Concerns: * Shooting splits were not good but he has improved a lot since the end of the season. (40/30/66). * Finishing left something to be desired but I chalk that up to being too light in a mens game. (He has added 10 pounds since the end of the year). * Can be turnover happy with indecisive passes leading to steals. * Can be a better rim attacker by going there even more often rather than shooting a face-up jumper.
Blake Wesley is among the best athletes in this class and possesses a motor to go along with a lethal first-step, developing confidence in his jump-shot and an already solid handle. I believe Blake Wesley follows the career path of fellow approximately 30% 3 point shooting freshman, Tyrese Maxey. Wesley should be an effective driver on day 1 in the NBA and will display the improved jump shot and should outplay his draft position. Wesley can become an all-star if given the chance to be featured in whatever role he inherits.
Pick #21. This would be a pure upside bet for the Nuggets, with Wesley’s athleticism, slashing ability and significant room to improve from a physical and skill standpoint making him a worthy bet in this part of the draft. He’s a good athlete and showed flashes of brilliance in college, but he’s also quite raw and profiles better as a scoring combo guard than a true point. He’ll need to become a much more effective catch-and-shoot player, while also sharpening his decision-making on the ball. Denver wouldn’t have to rush Wesley into important minutes, and the Nuggets tend to be comfortable taking chances on upside. They don’t have a slashing guard like Wesley on the roster, and he could pay real dividends in the long run, particularly if he can become a plus defender.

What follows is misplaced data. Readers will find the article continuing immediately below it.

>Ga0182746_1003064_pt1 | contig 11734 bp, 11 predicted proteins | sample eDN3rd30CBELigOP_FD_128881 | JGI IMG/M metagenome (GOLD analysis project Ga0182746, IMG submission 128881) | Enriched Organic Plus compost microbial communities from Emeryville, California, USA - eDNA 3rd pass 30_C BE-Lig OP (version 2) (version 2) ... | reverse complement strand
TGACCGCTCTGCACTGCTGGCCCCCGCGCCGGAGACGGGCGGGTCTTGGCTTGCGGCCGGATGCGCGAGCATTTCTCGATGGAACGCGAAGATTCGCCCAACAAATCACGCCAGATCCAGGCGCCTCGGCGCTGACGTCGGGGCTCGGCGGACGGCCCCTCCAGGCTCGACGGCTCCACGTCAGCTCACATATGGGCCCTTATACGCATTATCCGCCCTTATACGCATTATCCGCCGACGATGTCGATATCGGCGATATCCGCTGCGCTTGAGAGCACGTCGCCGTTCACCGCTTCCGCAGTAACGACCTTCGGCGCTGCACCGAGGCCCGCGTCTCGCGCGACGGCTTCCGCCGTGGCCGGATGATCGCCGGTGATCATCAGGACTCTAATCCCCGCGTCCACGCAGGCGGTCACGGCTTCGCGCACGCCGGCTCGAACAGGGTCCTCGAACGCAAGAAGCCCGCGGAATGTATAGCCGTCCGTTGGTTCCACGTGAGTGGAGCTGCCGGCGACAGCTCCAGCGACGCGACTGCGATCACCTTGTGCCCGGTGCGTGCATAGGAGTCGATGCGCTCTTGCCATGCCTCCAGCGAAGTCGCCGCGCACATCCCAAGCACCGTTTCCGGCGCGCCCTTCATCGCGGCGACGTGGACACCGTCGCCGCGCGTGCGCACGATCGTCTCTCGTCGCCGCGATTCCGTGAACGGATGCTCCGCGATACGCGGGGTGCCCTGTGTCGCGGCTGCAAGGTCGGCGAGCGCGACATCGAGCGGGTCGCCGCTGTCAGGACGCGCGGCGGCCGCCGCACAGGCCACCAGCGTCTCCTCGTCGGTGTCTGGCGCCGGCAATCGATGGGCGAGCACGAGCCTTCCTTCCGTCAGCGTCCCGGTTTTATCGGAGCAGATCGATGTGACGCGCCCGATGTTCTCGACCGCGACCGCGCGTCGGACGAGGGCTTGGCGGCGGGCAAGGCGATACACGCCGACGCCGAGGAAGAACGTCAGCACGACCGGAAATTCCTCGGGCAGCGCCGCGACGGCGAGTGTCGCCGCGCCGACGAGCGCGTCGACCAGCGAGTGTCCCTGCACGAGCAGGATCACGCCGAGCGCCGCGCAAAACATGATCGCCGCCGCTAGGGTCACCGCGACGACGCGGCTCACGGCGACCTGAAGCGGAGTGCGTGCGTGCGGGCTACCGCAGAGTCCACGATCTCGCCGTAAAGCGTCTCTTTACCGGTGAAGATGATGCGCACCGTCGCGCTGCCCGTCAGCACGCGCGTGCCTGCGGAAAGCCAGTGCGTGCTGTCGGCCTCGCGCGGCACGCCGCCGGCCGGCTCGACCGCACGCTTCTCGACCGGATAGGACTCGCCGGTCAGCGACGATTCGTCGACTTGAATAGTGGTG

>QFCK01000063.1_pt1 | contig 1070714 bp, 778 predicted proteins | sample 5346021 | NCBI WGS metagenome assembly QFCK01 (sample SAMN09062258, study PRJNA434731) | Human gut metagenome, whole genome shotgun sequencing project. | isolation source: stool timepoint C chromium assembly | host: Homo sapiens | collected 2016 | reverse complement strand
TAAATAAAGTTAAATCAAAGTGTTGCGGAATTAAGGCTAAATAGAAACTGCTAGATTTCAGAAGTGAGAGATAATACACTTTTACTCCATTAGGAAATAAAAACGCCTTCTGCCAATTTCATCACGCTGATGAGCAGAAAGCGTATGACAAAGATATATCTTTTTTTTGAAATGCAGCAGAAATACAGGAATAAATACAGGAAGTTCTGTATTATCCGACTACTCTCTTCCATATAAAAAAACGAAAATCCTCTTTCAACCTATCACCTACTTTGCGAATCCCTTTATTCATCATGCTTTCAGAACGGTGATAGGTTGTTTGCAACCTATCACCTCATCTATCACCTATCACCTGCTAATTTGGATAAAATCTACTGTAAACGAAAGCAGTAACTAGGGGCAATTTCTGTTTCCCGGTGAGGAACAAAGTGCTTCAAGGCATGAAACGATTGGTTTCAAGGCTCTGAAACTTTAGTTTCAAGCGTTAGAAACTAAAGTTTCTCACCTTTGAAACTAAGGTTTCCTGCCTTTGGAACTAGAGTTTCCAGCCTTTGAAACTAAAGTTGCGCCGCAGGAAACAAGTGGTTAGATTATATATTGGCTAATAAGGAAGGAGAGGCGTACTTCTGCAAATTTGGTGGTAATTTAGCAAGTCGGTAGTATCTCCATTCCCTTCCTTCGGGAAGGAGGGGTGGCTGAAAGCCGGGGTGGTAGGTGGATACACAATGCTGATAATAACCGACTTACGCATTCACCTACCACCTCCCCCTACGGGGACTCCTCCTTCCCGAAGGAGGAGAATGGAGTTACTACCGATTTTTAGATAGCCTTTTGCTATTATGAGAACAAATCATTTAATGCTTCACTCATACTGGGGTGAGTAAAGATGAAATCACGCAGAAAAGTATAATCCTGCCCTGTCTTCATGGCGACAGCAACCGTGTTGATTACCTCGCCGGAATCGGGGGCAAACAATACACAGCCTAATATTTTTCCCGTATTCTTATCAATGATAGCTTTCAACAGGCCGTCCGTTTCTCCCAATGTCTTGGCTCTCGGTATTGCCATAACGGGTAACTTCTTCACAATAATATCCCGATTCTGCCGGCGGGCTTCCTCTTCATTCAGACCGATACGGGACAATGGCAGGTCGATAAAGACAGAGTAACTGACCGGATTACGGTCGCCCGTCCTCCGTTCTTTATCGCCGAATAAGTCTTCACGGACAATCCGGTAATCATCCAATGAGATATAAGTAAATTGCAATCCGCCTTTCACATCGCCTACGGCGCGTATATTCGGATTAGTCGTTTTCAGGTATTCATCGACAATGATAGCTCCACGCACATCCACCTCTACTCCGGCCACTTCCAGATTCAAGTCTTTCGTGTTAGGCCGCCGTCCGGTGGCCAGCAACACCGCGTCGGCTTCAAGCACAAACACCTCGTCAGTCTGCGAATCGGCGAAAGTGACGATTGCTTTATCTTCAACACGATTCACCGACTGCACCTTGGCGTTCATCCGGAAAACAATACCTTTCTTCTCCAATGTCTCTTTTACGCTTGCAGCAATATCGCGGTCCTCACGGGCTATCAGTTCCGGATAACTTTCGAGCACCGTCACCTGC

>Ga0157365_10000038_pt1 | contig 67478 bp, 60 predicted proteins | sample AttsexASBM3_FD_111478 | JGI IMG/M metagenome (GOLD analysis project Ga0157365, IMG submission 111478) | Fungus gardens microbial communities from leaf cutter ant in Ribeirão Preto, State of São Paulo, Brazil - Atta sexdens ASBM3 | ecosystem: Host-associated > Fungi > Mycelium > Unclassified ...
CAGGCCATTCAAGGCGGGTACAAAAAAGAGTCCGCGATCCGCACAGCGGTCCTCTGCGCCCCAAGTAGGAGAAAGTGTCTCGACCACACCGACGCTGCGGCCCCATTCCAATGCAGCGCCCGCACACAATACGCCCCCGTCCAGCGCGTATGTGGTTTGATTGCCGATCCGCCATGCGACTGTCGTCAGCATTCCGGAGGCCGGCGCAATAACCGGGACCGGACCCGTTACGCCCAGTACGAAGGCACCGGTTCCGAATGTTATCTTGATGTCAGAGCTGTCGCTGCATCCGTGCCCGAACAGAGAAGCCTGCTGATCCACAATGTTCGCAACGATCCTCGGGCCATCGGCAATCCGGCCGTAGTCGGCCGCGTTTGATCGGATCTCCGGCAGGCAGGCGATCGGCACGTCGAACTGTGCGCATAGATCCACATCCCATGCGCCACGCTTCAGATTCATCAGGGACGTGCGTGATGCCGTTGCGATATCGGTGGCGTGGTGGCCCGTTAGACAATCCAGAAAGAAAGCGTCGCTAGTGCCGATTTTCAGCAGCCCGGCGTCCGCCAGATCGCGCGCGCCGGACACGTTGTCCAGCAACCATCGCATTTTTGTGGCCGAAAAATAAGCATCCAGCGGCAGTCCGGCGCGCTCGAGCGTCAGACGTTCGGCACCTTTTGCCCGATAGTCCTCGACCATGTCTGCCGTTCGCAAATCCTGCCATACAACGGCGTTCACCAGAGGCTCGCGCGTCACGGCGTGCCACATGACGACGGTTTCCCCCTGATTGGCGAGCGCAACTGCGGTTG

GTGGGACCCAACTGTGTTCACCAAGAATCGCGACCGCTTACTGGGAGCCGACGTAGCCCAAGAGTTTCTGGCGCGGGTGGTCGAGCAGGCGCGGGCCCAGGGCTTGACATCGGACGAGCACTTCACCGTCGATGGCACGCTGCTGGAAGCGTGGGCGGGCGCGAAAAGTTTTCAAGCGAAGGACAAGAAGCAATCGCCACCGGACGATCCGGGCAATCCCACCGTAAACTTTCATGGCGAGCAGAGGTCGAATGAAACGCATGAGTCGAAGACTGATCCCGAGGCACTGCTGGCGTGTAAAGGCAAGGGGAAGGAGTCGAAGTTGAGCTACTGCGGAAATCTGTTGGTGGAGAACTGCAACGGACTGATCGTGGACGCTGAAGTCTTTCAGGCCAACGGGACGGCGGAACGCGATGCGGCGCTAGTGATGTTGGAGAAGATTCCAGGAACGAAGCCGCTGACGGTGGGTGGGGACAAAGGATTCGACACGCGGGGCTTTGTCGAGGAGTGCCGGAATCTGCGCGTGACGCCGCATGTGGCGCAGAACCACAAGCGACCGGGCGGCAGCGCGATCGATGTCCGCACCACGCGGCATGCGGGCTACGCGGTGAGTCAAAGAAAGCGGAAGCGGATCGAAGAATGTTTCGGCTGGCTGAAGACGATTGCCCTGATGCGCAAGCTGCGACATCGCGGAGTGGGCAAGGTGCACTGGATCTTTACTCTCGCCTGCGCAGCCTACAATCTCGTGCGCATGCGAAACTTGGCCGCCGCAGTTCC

College Head Coach No. 1 (his team played Notre Dame): He’s got it all, except can he shoot the 3 consistently enough? He’s got ball skills, a good defender for a young player, can make midrange shots, he’s athletic. I think he’s a true point. But he should be a better shooter, you know what I mean? He just hasn’t shot it consistently well enough. But he’s legit.
College Head Coach No. 2 (his team also played Notre Dame): I think he’s fabulous. I love him. If Paolo Banchero hadn’t been in the league, he’d be freshman of the year in the ACC. He can get downhill, he can score, he can shoot it. Got good size, athleticism. I was thoroughly impressed with him. He’s good. I like him a lot. I think Blake Wesley is a dude.
College Head Coach No. 3 (his team also played Notre Dame): The first time I saw him was on tape … I started watching him … and he jumped off the tape. I had never heard of him. It’s not like he was Paolo (Banchero) or (Trevor) Keels or those guys that were highly ranked. And I’m watching their game against Kentucky, and I’m like ‘Who is this?’ Nobody could stay in front of him. When you see him in person, the size, the length, the stride, the explosiveness … I think he’s really good. I think he’s got a very, very high upside. Seems to be a kid who’s that hungry, that has a chip on his shoulder because he wasn’t entitled. I know a lot of people have compared him to Jaden Ivey – same high school and all that. …
I think he’ll continue to get better with the shot. It’s not broken. … Like most freshmen, he’s inconsistent with it, had some inconsistencies with it, just because of the speed and the work, everything like that. As he goes on this journey where it’s all basketball, you don’t have to worry about school, it’s not broken. I think he’ll become a consistent shooter. I don’t ever think he’ll be a ‘shooter,’ but I think he’ll shoot it well enough that you have to guard him, and that allows the explosiveness and athleticism to be even more effective. I love (Notre Dame) Coach (Mike) Brey. (But) they don’t play a lot of defense there. I do think with the length and the athleticism and the physical attributes he has, he could be a really good defender. You didn’t see it this year just because their thing was they were just going to outscore you.